QUESTION: Tommy Pham is off to a strong start in Tampa. I never understood why the Cardinals traded him. Were his comments to Sports Illustrated what ejected him?
BENFRED: That theory got a lot of play, and Pham's lack of a filter probably did hurt him more than it helped him over his career in the Lou, but I think the Pham trade had much, much more to do with the Cardinals' hesitancy to commit to him in the long term. They seemed to always see what Pham might not do, how he might not perform, what might slow him down -- other than what he could do and what he was doing at that time.
Some of that is fair, right? His eye issues make him a risky long-term bet. His injury history was unappealing. Pham's career revolves around proving people wrong. The Cardinals seemed cemented in their view on his ceiling, and traded him because they felt he was at it.
Personally, I think they underestimated Pham. But I'll admit I'm a bit biased. I'm a Phamatic, and proud of it. When you know his story, it's impossible to not root for him.
WOULD MLS TEAM BE COMPETING AGAINST CARDS FOR FANS?
QUESTION: If MLS came to St. Louis, how would it compete for fan attention with the Cardinals?
BENFRED: It's a fair question, and one the ownership group will eventually try to answer for MLS by gauging interest in season tickets. What potential fans are willing to commit their dollars toward is a great measuring stick. I know I have at times underestimated the number and passion of soccer fans in this region. There are soccer fans who are not interested in baseball, probably more than we know.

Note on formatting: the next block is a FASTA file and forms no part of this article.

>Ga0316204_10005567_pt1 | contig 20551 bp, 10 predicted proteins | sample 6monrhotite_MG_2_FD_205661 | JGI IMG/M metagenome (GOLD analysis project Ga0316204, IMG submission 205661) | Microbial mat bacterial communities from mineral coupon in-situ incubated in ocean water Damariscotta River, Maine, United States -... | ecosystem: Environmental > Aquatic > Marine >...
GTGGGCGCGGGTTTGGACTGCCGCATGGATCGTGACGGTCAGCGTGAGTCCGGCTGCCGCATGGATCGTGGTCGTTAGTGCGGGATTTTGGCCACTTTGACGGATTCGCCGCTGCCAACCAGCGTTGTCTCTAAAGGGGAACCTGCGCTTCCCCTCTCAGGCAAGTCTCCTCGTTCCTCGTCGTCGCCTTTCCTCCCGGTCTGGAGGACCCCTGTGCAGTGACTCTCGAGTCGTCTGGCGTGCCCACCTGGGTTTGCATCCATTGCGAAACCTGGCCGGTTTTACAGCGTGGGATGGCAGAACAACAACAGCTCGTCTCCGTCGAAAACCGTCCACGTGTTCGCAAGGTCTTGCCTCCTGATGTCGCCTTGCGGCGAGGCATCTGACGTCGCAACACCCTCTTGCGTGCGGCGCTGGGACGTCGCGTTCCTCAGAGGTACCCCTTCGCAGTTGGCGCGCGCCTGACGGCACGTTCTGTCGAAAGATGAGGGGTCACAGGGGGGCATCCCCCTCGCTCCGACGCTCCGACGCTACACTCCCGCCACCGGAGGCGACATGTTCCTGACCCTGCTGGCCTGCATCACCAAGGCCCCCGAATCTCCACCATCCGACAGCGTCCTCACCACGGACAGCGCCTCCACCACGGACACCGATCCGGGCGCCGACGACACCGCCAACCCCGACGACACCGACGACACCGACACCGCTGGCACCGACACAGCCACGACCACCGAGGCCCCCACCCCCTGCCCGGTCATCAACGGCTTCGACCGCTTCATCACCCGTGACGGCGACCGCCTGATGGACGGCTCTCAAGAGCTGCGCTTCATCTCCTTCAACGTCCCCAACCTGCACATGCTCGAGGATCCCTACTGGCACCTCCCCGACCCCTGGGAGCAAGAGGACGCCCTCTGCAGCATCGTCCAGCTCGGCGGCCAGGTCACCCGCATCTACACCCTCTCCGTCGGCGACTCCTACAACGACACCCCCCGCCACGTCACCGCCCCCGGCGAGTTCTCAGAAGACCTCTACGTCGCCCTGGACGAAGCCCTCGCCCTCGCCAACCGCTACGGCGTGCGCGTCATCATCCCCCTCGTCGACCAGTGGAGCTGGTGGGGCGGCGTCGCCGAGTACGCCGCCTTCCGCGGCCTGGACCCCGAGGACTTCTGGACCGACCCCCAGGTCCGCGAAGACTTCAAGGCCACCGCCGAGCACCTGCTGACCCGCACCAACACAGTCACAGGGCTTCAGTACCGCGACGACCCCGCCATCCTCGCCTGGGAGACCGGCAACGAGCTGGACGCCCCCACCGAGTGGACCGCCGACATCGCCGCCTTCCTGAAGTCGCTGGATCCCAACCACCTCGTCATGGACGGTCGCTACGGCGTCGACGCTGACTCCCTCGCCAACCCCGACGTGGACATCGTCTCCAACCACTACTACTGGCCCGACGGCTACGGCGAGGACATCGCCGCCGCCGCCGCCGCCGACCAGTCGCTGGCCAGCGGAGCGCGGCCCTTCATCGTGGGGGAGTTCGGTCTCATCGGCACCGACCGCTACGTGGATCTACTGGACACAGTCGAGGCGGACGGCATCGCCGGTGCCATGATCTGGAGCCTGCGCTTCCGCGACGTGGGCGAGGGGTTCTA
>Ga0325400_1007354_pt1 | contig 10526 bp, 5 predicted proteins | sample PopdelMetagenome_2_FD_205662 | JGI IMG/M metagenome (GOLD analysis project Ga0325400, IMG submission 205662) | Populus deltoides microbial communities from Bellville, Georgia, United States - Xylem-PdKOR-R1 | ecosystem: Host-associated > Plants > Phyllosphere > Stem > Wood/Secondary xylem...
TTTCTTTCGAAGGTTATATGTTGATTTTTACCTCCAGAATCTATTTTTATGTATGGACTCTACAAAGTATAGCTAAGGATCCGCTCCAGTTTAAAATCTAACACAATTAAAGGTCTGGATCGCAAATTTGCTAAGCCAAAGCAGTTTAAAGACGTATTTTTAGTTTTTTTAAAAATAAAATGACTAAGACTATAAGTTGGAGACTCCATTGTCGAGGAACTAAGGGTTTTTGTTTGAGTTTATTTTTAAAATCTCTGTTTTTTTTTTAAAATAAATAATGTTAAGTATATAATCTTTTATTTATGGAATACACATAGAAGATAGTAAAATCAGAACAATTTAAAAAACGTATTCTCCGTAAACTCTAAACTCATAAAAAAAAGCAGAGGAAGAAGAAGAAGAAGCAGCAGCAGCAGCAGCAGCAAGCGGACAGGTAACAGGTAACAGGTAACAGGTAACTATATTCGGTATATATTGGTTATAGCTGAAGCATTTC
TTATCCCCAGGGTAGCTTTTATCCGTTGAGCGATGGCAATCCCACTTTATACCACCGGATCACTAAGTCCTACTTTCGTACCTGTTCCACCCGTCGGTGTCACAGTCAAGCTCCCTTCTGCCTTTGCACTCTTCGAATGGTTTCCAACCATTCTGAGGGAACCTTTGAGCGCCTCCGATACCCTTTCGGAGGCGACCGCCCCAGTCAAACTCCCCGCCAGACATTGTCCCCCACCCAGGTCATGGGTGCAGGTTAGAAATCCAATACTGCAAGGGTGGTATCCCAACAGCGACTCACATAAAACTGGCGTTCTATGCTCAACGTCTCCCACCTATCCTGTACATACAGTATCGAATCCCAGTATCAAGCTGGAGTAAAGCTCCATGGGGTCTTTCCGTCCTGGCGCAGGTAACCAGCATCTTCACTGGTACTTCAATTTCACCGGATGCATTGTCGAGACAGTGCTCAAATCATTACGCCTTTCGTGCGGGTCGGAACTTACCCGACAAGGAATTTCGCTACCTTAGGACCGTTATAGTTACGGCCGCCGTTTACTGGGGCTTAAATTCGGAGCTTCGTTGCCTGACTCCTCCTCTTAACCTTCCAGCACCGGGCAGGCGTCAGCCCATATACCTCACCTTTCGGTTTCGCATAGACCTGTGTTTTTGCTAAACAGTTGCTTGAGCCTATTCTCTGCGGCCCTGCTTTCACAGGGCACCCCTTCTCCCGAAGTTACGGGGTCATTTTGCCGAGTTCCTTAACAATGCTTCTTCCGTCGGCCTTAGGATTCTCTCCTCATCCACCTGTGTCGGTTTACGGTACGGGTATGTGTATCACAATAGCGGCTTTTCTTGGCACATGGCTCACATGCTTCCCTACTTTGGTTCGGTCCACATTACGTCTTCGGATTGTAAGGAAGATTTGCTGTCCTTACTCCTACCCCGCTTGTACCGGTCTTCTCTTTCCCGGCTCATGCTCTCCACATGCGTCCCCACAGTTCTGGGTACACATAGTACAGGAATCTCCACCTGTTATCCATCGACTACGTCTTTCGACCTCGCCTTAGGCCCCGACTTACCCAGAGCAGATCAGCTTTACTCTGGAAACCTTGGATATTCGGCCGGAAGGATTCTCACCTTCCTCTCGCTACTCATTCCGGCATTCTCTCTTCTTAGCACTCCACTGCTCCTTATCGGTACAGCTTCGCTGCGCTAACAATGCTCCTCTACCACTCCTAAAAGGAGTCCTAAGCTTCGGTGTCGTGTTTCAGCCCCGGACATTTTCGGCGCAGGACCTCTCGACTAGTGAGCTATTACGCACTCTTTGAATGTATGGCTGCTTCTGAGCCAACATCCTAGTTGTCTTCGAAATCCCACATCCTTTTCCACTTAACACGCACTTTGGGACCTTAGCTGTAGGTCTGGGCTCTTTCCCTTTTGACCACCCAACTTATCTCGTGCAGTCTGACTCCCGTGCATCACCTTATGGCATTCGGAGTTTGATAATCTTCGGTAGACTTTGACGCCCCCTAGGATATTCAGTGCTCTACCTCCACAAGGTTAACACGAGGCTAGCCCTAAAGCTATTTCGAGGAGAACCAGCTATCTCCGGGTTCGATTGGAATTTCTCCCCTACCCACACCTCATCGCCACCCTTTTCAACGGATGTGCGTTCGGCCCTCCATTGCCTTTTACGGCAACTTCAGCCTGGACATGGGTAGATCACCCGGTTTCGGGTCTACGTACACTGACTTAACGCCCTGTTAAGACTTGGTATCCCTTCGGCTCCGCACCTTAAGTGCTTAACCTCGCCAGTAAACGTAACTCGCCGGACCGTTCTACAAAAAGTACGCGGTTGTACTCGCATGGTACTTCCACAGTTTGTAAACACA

Another thing that will help MLS is that while it is technically "competing" against the Cardinals, the team would naturally fall into the family of pro sports teams in town that includes the Blues and the Cardinals. Both of those teams help promote one another. The soccer group would fit right in.
Follow-up: What should be expected or not expected from the upcoming MLS meetings in April?
BENFRED: The meetings are on the 17th, not the 14th. There has been some confusion there. Regardless, I would press pause on assuming a decision on expansion comes out of that meeting. Before a vote of the expansion committee, the ownership group that receives the team will need to present to the committee. That has not happened yet, for either St. Louis or Sacramento. My understanding is that it could be a short-notice situation. As in, show up, present, and find out if you're in or out. At last check, neither the STL nor Sacramento ownership groups have been invited to present to the committee during the meetings.
So, it would be impossible for a decision to come out of those meetings. That timeline could change, of course. The STL contingent has kept commissioner Don Garber in the loop, and is ready for that call.
CARDS THAT BAD? OR BREWERS THAT GOOD?
QUESTION: Which is more true for the first series of the season: The Cardinals played poorly, or the Brewers are pretty good?
BENFRED: I saw more of the latter. The Brewers, everyone seems to forget, are the defending division champs who happen to have the defending National League MVP. They are locked in, still. And sure, we question their pitching. We questioned their pitching last season, too. How'd that turn out? Milwaukee is legit.
HOW CARDS WOUND UP WITH OZUNA INSTEAD OF YELICH
QUESTION: One last time, for the people in the back: Will you please refresh our memory on how the Cards ended up with Marcell Ozuna instead of Christian Yelich?